“George Soros’ worldview runs counter-opposite to what I believe in — [it is] so diametrically opposed. I am opposed to the views and how George Soros has funded so many agendas that run contrary to my own [ideas],” he said. “I would not be a happy camper if I was aware … that he was subsidizing the Evangelical Immigration Table.”
Driving the point home, the faith leader said that he would immediately let media know if he ever learns that the information he has received from the NIF — the assurance that no Soros money has been given — is misleading.
The NIF Responds to Critics Over Soros Funding
To gain additional perspective, TheBlaze also interviewed Noorani. He explained that the roots of the EIT were set in 2011. Considering the millions that his organization received between 2009 and 2010, some might argue that Soros funding was surely making its way to the evangelical cohort in an effort to employ faith leaders to push a pro-immigration reform agenda.
But in addition to claiming that the billionaire’s money was separated and never used for the EIT, he also said that, since announcing the EIT — an effort that engages liberals and conservatives, alike — his organization has experienced a major drop-off in support from Open Society.
In fact, while last year’s total budget for NIF was $3 million, he said that Soros‘ funding only accounted for about 10 percent of that sum.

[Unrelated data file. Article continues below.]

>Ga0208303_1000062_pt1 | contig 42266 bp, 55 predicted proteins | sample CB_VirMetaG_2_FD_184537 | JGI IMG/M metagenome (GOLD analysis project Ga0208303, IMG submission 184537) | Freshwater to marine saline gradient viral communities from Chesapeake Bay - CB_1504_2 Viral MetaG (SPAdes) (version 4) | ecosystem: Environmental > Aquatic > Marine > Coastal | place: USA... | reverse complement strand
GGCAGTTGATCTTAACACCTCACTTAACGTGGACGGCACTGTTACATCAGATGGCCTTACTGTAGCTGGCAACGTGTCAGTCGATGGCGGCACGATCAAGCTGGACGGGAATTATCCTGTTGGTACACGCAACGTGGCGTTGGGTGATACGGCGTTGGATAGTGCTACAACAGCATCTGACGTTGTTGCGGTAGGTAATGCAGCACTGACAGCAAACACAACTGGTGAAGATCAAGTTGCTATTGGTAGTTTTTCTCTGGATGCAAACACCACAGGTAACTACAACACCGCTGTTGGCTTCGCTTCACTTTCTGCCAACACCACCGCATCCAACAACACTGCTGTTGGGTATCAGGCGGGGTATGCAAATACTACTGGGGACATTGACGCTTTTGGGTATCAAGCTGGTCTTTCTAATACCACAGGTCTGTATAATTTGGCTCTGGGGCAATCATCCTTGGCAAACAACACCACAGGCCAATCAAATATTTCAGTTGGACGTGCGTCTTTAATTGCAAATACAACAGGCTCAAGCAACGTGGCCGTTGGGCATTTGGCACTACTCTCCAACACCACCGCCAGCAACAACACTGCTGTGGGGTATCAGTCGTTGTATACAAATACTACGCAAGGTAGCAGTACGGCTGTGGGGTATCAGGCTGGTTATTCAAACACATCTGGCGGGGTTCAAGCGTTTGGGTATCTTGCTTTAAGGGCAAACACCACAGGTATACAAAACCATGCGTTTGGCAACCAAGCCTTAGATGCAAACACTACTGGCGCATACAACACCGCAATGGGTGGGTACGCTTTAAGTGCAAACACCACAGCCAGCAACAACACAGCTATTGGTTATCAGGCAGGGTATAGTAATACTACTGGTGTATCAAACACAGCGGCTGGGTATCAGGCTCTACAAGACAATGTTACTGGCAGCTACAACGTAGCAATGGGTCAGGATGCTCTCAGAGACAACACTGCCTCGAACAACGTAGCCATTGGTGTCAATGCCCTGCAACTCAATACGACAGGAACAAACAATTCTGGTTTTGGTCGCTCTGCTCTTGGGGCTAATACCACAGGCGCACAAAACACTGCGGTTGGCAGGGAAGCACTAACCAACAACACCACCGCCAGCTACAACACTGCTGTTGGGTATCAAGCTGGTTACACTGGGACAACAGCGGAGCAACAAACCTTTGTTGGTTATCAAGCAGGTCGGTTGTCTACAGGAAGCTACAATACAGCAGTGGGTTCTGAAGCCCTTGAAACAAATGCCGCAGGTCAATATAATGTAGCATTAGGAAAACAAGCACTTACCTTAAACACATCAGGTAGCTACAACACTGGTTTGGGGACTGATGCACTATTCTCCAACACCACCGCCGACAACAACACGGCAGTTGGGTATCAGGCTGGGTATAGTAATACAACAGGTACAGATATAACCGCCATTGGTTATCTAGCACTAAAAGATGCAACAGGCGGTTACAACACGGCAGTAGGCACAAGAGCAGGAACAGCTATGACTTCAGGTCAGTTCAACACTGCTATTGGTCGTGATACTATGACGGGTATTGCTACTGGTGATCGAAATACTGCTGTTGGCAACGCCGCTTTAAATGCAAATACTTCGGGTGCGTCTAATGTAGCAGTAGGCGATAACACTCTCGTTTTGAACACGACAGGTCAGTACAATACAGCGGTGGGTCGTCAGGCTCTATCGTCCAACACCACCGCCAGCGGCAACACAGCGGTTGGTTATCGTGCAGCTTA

“This year and last year Soros has — as the Forum has started to engage across the political spectrum — our funding has decreased,” Noorani said.
As for critics who would charge that the billionaire atheist is secretly using NIF to get to the heart of conservative and liberal churches and to push through immigration reform, the executive director dismissed these charges.
“If that institution really wanted to use this strategy, [they’d be giving] 30, 40 or 50 percent [of our overall budget],” he continued.
Again, one could argue that Open Society Foundations’ financial gifts to NIF enable the organization to operate, regardless of the amount given, and that any staff time (Noorani says that the time it takes to support the group is minuscule and that faith leaders and partner groups have devoted their own staff time to its operations) is, in a sense, coming from at least a portion of Soros‘ money.